Your back porch deserves as much attention as your inside living spaces. Try these seven design ideas for back porches to add charm, beauty, and function to your outdoor area.

By Kelly Roberson
June 08, 2015

We've all seen those forlorn back porches, the ones with a few leftover plastic chairs and a mishmash approach to layout and finishes. But porches with a "wow" factor -- those that function well and offer lovely arrangements of fixtures and accents -- are spaces that make homeowners and guests want to relax and stay awhile. Fortunately, creating this sort of space isn't that hard. Here are seven design ideas for back porches.

  • Rely on the color wheel for guidance. Color vexes many people, but it's simpler than it might seem: Use a color wheel as a guiding design idea for a back porch. A monochromatic scheme simply varies the shade of a single color -- white to gray to black, for example. A complementary color scheme blends hues that are directly across from one another (think yellow and purple) while analogous finds harmony with colors that are next to one another -- green and blue. Choose what you like and use it as a design base for your back porch.
  • Define zones. To increase the use of your backyard porch, introduce a simple design idea: zones. You may have one area set up with a dining table and chairs for mealtime, and another with a few seating choices for relaxing. A shift in furniture or the introduction of a rug or other visual item, such as a screen, can be a great way to shift from one zone to another.
  • Include pattern. Pattern offers a great way to introduce visual relief for a back porch. For example, vintage elements are a good option for introducing country-inspired design in a back porch, while a patterned tile floor can supply a complementary color to the overall scheme.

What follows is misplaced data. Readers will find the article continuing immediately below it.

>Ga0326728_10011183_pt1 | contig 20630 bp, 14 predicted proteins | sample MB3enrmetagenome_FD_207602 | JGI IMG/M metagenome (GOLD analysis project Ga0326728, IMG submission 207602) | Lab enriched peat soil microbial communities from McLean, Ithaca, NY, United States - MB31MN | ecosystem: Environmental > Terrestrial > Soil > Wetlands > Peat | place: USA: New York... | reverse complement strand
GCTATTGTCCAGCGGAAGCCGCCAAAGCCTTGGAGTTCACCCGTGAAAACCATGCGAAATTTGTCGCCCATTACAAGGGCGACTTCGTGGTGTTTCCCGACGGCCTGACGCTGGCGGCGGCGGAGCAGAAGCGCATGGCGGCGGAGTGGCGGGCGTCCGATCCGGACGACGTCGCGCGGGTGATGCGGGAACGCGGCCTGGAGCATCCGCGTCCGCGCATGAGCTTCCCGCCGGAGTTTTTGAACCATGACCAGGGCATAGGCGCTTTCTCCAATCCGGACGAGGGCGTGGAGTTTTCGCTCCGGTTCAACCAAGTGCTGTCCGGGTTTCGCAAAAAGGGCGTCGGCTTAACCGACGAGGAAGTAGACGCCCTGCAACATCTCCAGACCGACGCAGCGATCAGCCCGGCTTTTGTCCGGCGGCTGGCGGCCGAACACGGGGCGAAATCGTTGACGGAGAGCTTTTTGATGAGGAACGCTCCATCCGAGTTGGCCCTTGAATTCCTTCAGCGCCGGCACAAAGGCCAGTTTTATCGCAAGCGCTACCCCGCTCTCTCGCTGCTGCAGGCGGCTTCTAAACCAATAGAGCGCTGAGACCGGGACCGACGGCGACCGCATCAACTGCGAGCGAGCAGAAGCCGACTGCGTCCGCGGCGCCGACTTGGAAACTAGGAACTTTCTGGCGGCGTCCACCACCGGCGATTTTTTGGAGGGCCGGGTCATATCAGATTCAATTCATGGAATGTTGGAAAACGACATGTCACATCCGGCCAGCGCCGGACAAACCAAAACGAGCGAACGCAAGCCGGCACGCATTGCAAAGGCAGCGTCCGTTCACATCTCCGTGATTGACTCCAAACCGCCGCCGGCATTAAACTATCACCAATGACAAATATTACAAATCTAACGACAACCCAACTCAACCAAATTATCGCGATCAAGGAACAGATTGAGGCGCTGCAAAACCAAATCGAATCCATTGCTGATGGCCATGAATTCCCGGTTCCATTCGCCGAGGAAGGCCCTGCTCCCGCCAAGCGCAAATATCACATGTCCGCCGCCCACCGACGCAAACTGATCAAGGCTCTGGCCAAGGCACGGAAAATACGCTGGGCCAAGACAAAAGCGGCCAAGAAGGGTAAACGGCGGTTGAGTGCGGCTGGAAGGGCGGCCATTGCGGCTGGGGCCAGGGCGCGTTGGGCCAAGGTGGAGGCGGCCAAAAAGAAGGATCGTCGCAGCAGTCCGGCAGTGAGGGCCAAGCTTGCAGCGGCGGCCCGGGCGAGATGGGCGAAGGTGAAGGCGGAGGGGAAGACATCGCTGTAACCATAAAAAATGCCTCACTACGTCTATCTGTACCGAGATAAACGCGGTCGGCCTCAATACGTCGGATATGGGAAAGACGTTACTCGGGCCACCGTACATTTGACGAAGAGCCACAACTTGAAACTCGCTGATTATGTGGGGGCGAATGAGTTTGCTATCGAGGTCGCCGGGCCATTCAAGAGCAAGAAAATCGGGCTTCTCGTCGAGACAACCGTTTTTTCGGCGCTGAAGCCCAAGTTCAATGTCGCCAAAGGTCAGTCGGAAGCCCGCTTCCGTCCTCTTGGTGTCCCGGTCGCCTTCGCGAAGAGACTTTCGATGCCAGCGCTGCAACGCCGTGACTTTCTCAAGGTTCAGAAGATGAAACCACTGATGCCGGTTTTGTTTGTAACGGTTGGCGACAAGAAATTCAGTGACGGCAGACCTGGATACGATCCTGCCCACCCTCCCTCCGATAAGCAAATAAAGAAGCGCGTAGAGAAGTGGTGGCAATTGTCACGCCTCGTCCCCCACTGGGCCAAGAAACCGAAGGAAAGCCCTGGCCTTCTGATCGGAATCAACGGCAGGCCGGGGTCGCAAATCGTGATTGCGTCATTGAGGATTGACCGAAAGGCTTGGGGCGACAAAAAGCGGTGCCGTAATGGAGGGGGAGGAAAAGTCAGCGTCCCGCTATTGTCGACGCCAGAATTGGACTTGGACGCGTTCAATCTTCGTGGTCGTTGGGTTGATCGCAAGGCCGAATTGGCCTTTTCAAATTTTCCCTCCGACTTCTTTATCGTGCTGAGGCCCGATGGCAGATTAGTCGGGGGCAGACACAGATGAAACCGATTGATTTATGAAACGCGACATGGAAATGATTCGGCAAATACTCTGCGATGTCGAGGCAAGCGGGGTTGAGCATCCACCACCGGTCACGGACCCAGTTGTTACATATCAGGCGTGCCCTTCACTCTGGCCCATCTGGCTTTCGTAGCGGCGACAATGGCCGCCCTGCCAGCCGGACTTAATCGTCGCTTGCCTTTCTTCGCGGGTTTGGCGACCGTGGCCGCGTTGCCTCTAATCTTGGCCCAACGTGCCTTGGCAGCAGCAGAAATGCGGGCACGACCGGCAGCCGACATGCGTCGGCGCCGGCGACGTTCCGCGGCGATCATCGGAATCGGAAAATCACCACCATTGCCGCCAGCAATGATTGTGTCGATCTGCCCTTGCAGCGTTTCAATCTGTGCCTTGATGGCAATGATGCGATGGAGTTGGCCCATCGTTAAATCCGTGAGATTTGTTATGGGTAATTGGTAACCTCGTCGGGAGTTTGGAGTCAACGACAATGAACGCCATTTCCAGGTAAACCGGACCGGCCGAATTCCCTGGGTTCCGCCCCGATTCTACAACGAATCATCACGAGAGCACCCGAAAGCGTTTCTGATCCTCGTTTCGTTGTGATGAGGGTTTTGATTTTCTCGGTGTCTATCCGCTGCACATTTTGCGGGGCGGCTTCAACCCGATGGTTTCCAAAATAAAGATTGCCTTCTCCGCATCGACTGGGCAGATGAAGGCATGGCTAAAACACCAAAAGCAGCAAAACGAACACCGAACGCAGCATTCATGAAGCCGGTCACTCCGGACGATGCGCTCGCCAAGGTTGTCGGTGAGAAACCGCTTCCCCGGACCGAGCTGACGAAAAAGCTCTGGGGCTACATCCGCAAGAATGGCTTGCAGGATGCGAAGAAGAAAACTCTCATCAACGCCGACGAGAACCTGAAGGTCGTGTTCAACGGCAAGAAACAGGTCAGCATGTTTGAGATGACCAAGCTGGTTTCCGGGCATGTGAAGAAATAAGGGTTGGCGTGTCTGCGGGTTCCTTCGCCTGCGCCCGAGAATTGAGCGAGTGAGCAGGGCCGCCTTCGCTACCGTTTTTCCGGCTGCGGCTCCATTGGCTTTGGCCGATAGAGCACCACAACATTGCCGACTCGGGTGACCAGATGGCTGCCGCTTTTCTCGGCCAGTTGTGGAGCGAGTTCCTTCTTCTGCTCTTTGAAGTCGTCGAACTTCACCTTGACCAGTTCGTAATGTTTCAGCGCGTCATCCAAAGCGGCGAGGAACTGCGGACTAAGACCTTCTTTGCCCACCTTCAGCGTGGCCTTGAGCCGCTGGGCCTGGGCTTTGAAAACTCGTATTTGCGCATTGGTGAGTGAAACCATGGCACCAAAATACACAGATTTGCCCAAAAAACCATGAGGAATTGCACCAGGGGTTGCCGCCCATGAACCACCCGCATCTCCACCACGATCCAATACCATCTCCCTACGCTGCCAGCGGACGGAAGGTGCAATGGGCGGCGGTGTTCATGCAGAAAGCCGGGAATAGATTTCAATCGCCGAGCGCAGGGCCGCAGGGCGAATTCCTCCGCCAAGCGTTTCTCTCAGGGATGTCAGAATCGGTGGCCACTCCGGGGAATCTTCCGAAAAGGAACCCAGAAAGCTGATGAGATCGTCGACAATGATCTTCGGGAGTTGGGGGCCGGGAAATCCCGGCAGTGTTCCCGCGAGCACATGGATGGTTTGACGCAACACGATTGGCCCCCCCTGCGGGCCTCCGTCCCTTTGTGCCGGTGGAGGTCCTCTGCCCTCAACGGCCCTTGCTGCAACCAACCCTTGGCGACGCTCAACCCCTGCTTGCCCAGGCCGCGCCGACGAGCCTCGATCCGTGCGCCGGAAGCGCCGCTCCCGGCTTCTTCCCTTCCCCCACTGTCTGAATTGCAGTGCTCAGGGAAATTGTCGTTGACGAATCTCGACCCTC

• Continue interior design choices outside. Key decorative elements not only define a porch's style and character, they also help to tie your back porch to the rest of the home. For example, millwork and design motifs, such as trim, help to continue items from the main structure.
Butterfly art
  • Make it comfortable. Rugs underfoot can offer texture; drapes can shield strong sunlight. All those extras -- storage, pillows, throws, lighting, artwork, tables, fans -- that make good design choices inside are good design choices for a back porch.
  • Add a focal point. Most of your inside spaces probably achieve order by using one large element -- a sofa, a bookshelf, a piece of art -- as a focal point. This allows the eye to move around and through a room. The same design idea is true for a back porch: Include one central, organizing element and additional pieces as design support.
  • Mix up seating and materials. Different types of seating -- a pouf, a sofa, a few chairs -- accommodate multiple guests and allow for maximum flexibility. In addition, a mix of materials such as wood, metal, and wicker can offer welcome visual variety in a back porch. The options needn't be expensive -- simple covered seat cushions, for example -- but all materials should be able to withstand the elements.


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